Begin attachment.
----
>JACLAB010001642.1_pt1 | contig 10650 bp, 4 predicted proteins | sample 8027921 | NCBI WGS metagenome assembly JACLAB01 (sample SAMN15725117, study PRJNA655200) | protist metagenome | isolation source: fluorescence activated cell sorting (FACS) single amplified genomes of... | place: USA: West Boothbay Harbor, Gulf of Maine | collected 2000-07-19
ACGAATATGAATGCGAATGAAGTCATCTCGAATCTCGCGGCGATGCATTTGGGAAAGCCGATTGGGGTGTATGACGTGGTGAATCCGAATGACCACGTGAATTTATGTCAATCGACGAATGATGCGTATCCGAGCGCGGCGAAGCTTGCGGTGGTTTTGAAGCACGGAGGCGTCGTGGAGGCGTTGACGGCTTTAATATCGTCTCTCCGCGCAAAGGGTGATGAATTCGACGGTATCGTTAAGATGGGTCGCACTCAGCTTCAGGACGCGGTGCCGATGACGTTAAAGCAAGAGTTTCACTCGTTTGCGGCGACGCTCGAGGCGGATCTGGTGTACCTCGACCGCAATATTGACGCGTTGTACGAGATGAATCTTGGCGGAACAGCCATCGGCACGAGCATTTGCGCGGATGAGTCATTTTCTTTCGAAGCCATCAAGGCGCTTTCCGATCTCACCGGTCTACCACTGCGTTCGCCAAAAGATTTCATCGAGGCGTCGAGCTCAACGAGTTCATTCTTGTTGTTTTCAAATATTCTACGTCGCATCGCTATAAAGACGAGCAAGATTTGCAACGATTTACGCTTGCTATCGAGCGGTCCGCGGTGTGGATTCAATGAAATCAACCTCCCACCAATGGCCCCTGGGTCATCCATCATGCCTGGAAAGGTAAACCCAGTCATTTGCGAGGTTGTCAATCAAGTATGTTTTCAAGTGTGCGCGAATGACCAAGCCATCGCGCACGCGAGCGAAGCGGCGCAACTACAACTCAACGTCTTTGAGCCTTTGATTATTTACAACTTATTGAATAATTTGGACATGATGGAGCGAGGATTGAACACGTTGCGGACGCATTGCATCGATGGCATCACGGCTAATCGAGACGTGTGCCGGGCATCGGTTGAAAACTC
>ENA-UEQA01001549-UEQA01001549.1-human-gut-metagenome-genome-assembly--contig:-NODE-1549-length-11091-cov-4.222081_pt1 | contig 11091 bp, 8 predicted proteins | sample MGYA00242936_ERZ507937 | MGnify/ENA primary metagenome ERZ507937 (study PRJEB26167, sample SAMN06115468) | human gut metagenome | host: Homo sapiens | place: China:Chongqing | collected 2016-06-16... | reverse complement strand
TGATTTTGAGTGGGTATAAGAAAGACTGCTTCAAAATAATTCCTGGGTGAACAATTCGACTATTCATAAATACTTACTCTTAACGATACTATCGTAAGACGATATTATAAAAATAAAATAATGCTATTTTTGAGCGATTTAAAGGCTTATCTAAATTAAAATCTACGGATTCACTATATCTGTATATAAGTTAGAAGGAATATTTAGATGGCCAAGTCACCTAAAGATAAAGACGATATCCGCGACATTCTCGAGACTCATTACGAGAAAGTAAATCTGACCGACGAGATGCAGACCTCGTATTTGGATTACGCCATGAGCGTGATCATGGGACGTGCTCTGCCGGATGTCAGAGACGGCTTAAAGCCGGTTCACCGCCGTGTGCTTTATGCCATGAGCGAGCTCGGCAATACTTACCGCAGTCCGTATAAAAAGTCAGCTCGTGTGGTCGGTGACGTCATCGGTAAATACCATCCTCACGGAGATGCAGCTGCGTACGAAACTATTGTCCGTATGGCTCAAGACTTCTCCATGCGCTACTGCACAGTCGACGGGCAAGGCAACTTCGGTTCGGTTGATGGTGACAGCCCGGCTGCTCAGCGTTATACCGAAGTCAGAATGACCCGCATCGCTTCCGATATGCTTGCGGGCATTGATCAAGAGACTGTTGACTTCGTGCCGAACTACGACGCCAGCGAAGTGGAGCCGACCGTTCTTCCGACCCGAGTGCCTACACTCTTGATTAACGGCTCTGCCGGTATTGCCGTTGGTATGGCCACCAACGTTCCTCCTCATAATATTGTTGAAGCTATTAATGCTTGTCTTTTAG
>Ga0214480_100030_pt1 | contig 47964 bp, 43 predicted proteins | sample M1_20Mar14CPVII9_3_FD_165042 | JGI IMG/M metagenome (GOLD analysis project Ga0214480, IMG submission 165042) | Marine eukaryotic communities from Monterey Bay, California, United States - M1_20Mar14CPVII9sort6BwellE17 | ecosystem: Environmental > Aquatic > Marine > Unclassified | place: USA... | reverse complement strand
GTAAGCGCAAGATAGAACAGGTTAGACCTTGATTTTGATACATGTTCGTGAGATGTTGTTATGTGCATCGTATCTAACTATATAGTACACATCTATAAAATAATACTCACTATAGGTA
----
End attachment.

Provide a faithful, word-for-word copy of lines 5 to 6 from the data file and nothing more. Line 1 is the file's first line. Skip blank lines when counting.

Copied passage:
>Ga0214480_100030_pt1 | contig 47964 bp, 43 predicted proteins | sample M1_20Mar14CPVII9_3_FD_165042 | JGI IMG/M metagenome (GOLD analysis project Ga0214480, IMG submission 165042) | Marine eukaryotic communities from Monterey Bay, California, United States - M1_20Mar14CPVII9sort6BwellE17 | ecosystem: Environmental > Aquatic > Marine > Unclassified | place: USA... | reverse complement strand
GTAAGCGCAAGATAGAACAGGTTAGACCTTGATTTTGATACATGTTCGTGAGATGTTGTTATGTGCATCGTATCTAACTATATAGTACACATCTATAAAATAATACTCACTATAGGTA